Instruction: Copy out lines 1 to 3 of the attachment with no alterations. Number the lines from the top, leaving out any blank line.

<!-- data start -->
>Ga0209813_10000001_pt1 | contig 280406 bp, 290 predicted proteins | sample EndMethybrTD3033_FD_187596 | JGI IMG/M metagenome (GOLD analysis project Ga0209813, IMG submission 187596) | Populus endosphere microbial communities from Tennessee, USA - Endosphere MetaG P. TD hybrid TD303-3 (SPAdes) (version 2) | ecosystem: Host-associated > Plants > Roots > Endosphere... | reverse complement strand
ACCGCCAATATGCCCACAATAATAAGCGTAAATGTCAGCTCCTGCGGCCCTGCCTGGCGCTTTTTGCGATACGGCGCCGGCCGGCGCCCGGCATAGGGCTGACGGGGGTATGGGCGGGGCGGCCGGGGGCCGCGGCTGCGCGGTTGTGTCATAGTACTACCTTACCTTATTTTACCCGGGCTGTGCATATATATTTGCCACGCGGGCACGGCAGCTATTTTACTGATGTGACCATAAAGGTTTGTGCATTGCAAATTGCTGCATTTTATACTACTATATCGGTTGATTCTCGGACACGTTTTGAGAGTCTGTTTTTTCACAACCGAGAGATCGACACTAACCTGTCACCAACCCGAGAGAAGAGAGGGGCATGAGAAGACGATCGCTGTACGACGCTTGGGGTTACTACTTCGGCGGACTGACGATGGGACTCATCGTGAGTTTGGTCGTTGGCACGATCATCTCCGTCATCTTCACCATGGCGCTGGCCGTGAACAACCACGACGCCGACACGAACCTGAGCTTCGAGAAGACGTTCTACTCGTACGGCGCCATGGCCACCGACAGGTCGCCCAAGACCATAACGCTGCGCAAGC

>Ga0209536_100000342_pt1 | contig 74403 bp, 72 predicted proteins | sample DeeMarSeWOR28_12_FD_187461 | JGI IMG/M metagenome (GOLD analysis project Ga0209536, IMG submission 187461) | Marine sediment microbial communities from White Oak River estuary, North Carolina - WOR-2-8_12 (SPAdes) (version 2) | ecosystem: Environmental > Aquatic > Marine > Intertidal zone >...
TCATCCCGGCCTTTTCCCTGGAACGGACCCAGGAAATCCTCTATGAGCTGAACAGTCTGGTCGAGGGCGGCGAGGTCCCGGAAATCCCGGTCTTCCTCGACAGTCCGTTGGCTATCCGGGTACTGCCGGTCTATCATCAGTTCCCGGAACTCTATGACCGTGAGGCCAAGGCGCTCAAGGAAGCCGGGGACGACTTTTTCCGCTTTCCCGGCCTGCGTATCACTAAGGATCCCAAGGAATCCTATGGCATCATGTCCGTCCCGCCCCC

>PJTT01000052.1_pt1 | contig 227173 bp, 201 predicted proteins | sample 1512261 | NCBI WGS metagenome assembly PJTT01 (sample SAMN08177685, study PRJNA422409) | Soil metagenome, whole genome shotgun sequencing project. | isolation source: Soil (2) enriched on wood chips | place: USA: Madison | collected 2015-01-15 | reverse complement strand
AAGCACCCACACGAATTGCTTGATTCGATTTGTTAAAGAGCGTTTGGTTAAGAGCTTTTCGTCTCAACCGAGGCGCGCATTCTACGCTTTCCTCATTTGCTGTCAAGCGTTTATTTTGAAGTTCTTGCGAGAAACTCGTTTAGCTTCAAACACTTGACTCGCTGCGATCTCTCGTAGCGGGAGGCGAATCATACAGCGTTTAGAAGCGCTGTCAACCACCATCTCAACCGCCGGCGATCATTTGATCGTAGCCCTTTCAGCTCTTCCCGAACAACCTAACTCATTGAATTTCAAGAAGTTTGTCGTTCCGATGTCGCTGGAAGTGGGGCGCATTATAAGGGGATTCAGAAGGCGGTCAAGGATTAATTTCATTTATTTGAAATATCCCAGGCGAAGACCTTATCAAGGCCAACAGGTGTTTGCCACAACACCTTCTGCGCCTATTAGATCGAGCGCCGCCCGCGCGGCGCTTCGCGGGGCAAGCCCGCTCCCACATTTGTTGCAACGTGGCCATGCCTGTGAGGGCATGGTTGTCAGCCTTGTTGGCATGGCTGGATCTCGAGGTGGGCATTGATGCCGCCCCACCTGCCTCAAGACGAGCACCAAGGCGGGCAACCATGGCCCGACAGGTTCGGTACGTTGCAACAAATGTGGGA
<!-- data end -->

>Ga0209813_10000001_pt1 | contig 280406 bp, 290 predicted proteins | sample EndMethybrTD3033_FD_187596 | JGI IMG/M metagenome (GOLD analysis project Ga0209813, IMG submission 187596) | Populus endosphere microbial communities from Tennessee, USA - Endosphere MetaG P. TD hybrid TD303-3 (SPAdes) (version 2) | ecosystem: Host-associated > Plants > Roots > Endosphere... | reverse complement strand
ACCGCCAATATGCCCACAATAATAAGCGTAAATGTCAGCTCCTGCGGCCCTGCCTGGCGCTTTTTGCGATACGGCGCCGGCCGGCGCCCGGCATAGGGCTGACGGGGGTATGGGCGGGGCGGCCGGGGGCCGCGGCTGCGCGGTTGTGTCATAGTACTACCTTACCTTATTTTACCCGGGCTGTGCATATATATTTGCCACGCGGGCACGGCAGCTATTTTACTGATGTGACCATAAAGGTTTGTGCATTGCAAATTGCTGCATTTTATACTACTATATCGGTTGATTCTCGGACACGTTTTGAGAGTCTGTTTTTTCACAACCGAGAGATCGACACTAACCTGTCACCAACCCGAGAGAAGAGAGGGGCATGAGAAGACGATCGCTGTACGACGCTTGGGGTTACTACTTCGGCGGACTGACGATGGGACTCATCGTGAGTTTGGTCGTTGGCACGATCATCTCCGTCATCTTCACCATGGCGCTGGCCGTGAACAACCACGACGCCGACACGAACCTGAGCTTCGAGAAGACGTTCTACTCGTACGGCGCCATGGCCACCGACAGGTCGCCCAAGACCATAACGCTGCGCAAGC

>Ga0209536_100000342_pt1 | contig 74403 bp, 72 predicted proteins | sample DeeMarSeWOR28_12_FD_187461 | JGI IMG/M metagenome (GOLD analysis project Ga0209536, IMG submission 187461) | Marine sediment microbial communities from White Oak River estuary, North Carolina - WOR-2-8_12 (SPAdes) (version 2) | ecosystem: Environmental > Aquatic > Marine > Intertidal zone >...